Carole Lombard: Early Years in Slapstick

Today is the birthday of the great screen light comedienne Carole Lombard (1908-1942). As impossible as it may seem to disassociate your mental image of her from that ethereal voice, the fact remains that young Jane Alice Peters got her start as a child in silent pictures, acting in films for Allan Dwan and Raoul Walsh and others before becoming one of Mack Sennett’s Bathing Beauties in 1928, even starring in one film The Campus Vamp a.k.a The Campus Carmen. Here it is!:

The following year, Lombard began appearing in talkies and the better known phase of her career, and films like Twentieth Century (1934), My Man Godfrey (1936), Mr. and Mrs. Smith (1941) and To Be or Not to Be (1942). At one point she was the highest paid star in Hollywood. From 1931 to 1933 she was married to William Powell. In 1939 she wed Clark Gable. She died in a plane crash in 1942 while selling war bonds. She was only 33 years old.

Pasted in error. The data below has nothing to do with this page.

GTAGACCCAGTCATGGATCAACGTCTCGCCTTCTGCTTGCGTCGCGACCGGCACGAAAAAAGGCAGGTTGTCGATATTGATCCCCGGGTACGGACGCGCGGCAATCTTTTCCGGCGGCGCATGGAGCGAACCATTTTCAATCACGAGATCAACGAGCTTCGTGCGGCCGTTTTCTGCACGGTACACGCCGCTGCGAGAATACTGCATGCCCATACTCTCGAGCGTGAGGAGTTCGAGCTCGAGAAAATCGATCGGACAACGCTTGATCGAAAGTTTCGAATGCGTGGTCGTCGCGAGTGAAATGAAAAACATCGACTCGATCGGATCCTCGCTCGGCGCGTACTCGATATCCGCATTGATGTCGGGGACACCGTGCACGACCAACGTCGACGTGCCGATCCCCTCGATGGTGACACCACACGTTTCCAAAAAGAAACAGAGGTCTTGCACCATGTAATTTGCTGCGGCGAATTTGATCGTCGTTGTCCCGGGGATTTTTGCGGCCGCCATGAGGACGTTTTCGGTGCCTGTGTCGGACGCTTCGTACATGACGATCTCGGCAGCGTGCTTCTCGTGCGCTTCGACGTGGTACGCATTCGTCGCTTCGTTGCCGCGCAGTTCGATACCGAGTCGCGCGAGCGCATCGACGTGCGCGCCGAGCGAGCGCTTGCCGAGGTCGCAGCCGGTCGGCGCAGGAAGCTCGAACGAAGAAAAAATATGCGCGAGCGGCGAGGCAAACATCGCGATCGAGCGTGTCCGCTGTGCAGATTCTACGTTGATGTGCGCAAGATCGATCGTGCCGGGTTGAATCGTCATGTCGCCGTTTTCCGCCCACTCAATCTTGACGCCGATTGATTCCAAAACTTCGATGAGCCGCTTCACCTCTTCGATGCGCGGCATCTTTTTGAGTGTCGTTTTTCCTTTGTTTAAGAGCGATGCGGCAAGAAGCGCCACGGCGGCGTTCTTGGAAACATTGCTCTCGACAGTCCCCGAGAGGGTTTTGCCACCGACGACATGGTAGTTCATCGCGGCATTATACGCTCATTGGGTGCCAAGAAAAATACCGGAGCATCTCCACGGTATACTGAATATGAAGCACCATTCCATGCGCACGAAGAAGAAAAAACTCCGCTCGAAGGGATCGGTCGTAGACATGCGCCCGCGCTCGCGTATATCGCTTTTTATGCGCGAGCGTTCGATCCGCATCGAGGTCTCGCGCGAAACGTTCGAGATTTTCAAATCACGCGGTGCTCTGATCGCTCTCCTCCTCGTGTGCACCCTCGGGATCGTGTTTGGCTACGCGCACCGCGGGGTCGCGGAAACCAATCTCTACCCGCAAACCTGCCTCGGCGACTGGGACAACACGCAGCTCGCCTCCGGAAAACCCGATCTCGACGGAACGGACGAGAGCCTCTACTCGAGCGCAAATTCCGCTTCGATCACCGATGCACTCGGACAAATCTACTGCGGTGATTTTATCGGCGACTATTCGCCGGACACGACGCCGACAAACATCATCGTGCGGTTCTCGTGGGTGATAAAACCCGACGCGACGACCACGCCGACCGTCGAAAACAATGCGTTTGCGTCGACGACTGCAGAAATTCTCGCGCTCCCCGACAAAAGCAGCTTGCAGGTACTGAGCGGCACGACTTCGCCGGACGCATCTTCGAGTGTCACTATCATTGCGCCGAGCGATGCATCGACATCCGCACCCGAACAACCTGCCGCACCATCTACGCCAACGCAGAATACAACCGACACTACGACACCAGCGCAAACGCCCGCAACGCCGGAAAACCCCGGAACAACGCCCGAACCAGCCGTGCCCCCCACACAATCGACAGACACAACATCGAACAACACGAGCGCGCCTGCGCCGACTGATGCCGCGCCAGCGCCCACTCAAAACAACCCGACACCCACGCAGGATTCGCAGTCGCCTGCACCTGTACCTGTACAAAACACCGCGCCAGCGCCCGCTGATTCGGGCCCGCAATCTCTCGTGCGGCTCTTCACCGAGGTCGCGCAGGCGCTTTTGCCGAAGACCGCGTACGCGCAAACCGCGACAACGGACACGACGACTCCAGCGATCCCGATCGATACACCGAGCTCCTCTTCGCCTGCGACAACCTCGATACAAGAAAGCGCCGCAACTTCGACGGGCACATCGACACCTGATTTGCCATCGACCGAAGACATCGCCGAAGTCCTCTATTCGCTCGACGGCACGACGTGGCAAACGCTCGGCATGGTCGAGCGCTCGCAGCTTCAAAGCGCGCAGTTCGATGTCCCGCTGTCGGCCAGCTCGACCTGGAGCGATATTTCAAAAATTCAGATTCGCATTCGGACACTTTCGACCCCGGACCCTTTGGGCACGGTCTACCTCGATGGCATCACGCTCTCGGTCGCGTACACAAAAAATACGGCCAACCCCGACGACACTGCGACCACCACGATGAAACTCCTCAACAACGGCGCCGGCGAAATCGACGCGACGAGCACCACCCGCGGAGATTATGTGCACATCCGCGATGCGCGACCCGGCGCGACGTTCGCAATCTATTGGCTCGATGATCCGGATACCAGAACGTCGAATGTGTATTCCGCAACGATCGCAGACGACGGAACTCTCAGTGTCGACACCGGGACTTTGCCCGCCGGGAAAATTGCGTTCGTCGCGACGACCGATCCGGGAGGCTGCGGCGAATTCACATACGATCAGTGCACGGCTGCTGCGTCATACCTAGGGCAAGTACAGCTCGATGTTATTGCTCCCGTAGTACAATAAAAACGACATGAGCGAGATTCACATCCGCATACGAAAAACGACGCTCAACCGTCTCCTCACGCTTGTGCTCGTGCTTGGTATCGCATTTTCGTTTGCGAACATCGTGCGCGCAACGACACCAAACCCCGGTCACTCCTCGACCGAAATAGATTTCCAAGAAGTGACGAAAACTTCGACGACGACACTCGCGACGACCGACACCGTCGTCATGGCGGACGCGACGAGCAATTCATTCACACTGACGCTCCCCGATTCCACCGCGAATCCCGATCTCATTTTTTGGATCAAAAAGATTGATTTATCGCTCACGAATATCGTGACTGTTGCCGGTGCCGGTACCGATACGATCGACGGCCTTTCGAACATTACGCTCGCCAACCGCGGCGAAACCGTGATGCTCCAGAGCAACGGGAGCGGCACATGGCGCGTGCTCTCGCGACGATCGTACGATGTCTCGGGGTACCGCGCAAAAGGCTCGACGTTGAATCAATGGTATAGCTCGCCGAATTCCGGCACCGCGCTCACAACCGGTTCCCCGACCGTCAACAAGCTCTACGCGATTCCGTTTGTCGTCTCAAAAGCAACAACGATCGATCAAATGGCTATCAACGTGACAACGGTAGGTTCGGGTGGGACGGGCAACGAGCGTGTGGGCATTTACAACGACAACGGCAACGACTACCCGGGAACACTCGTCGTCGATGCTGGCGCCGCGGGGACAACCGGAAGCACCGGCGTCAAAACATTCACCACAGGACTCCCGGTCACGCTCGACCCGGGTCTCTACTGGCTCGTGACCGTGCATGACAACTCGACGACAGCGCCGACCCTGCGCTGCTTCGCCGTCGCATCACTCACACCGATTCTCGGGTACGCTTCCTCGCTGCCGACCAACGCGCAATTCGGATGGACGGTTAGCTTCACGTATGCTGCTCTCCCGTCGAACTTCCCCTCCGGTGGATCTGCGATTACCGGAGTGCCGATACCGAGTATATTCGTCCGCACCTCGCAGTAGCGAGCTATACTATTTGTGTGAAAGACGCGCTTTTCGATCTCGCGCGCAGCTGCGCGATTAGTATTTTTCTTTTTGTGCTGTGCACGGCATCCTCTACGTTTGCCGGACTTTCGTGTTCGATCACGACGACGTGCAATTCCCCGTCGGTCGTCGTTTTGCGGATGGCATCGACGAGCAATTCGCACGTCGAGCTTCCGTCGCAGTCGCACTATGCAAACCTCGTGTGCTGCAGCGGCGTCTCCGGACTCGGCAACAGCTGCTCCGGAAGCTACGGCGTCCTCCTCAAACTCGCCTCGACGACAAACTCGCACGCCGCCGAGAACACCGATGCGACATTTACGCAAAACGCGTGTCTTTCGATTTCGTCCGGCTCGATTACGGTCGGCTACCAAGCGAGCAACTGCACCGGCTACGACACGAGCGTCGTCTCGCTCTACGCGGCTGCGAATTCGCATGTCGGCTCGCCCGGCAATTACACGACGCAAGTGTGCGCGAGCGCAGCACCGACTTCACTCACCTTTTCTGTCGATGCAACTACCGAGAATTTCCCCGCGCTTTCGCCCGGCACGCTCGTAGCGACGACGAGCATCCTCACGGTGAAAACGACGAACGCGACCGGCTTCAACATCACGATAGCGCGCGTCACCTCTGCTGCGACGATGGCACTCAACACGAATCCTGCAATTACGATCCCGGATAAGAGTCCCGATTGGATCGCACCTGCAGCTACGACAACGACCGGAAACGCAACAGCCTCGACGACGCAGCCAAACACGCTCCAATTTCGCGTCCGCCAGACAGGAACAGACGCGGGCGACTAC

For more on silent and slapstick comedy films please check out my new book Chain of Fools: Silent Comedy and Its Legacies from Nickelodeons to Youtube, just released by Bear Manor Media, also available from amazon.com etc etc etc

2 comments

  1. “The Campus Vamp” and “The Campus Carmen” are two different films; “Vamp” was released Nov. 25, 1928, while “Carmen” came out some two months earlier, on Sept. 23. Incidentally, portions of “Vamp” were used in the 1985 film “Maxie,” where Glenn Close portrays a woman possessed by the spirit of a 1920s flapper…played by Lombard! (http://carole-and-co.livejournal.com/34509.html)

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